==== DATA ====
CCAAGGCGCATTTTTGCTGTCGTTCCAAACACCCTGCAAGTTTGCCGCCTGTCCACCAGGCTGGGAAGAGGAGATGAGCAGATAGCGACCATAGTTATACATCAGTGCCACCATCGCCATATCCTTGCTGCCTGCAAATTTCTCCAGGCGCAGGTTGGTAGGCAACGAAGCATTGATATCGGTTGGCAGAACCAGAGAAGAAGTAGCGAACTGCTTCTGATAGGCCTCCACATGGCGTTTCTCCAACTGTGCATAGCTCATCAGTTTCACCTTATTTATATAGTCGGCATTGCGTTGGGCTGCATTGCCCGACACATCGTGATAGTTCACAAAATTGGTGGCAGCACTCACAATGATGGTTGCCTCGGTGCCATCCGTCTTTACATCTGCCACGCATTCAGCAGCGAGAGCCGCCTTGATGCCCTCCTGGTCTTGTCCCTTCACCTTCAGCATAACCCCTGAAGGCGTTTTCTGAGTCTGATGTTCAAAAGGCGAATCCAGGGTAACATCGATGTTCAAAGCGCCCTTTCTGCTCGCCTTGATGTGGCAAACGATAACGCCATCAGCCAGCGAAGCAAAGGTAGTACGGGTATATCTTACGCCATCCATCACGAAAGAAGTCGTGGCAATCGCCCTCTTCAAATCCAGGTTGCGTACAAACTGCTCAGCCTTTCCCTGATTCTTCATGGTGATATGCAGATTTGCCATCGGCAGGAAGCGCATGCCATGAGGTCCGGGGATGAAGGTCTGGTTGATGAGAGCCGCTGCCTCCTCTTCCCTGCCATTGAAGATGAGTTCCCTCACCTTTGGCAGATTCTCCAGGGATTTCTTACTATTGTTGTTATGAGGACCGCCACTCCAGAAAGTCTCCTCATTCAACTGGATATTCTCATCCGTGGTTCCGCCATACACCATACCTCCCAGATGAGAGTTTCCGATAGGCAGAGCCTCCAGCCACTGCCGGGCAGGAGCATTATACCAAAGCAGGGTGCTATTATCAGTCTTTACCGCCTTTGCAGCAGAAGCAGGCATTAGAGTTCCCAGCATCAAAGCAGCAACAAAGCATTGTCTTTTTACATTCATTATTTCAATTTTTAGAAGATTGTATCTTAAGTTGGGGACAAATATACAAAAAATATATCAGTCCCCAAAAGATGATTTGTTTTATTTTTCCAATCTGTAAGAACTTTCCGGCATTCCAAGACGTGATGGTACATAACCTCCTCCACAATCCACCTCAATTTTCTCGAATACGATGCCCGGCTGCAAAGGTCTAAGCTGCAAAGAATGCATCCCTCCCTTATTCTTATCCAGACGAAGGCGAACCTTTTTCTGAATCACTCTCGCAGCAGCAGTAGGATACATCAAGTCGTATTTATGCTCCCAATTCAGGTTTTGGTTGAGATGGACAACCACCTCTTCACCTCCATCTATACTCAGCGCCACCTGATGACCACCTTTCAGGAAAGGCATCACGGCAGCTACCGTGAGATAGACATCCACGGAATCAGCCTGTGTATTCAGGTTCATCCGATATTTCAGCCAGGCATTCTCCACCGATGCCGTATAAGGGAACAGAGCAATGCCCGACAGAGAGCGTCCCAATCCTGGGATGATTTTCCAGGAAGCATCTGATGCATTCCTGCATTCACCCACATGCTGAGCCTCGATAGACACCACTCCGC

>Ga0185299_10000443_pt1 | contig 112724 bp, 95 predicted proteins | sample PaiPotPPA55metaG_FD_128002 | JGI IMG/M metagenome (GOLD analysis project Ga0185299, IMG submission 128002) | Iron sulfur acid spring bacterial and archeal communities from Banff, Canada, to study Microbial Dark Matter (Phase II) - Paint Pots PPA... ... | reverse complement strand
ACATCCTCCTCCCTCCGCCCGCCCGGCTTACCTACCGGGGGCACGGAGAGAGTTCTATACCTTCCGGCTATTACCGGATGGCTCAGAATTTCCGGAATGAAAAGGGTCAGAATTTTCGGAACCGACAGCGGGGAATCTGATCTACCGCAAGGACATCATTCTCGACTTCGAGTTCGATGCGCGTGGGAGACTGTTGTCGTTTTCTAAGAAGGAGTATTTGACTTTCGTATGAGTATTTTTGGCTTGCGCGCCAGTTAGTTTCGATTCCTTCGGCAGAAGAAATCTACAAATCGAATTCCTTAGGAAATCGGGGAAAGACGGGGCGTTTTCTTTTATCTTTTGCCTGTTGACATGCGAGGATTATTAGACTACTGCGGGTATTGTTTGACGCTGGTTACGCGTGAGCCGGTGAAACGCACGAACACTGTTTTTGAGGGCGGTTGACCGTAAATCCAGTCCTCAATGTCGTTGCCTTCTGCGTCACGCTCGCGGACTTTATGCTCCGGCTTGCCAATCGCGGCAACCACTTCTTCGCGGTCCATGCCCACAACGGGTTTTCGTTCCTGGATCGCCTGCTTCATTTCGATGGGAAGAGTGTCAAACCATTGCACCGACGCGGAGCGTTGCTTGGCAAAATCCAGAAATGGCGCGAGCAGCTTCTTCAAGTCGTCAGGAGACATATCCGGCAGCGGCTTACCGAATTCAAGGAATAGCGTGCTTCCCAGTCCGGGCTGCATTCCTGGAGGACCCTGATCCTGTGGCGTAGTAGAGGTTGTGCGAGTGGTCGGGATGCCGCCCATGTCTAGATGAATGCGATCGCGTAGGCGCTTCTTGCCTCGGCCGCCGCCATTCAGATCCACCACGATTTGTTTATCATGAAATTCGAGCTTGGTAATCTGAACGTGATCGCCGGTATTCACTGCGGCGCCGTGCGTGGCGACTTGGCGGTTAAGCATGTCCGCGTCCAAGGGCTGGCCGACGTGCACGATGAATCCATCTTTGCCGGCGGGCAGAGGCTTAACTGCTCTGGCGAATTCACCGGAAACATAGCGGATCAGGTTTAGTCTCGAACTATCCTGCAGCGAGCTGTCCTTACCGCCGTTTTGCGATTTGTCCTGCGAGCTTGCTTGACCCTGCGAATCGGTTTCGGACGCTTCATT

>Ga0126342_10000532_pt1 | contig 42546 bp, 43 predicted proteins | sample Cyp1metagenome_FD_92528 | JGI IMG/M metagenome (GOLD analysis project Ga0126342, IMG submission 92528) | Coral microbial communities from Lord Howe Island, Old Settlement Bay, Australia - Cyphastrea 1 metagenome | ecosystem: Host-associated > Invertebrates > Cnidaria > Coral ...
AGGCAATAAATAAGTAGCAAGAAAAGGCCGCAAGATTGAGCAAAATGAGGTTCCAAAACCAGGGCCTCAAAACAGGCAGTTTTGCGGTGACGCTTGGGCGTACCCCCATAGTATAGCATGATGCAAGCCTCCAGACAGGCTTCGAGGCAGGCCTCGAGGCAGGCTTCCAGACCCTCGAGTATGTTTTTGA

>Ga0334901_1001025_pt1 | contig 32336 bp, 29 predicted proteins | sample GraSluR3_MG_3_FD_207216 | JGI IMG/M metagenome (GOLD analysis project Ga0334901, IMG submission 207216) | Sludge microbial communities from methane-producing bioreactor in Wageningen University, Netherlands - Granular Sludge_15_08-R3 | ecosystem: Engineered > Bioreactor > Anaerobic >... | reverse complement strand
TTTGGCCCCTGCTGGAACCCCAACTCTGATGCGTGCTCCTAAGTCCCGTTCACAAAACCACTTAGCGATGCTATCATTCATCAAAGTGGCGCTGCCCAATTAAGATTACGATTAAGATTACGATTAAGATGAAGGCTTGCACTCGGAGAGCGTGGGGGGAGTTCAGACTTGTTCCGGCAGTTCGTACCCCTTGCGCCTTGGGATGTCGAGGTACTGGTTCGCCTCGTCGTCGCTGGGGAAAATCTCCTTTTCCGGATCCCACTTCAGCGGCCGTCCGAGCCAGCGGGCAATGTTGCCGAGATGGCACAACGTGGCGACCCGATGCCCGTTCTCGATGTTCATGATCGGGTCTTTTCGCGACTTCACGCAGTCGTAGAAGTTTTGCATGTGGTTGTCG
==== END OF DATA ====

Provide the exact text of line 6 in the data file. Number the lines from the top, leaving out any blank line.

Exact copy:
>Ga0334901_1001025_pt1 | contig 32336 bp, 29 predicted proteins | sample GraSluR3_MG_3_FD_207216 | JGI IMG/M metagenome (GOLD analysis project Ga0334901, IMG submission 207216) | Sludge microbial communities from methane-producing bioreactor in Wageningen University, Netherlands - Granular Sludge_15_08-R3 | ecosystem: Engineered > Bioreactor > Anaerobic >... | reverse complement strand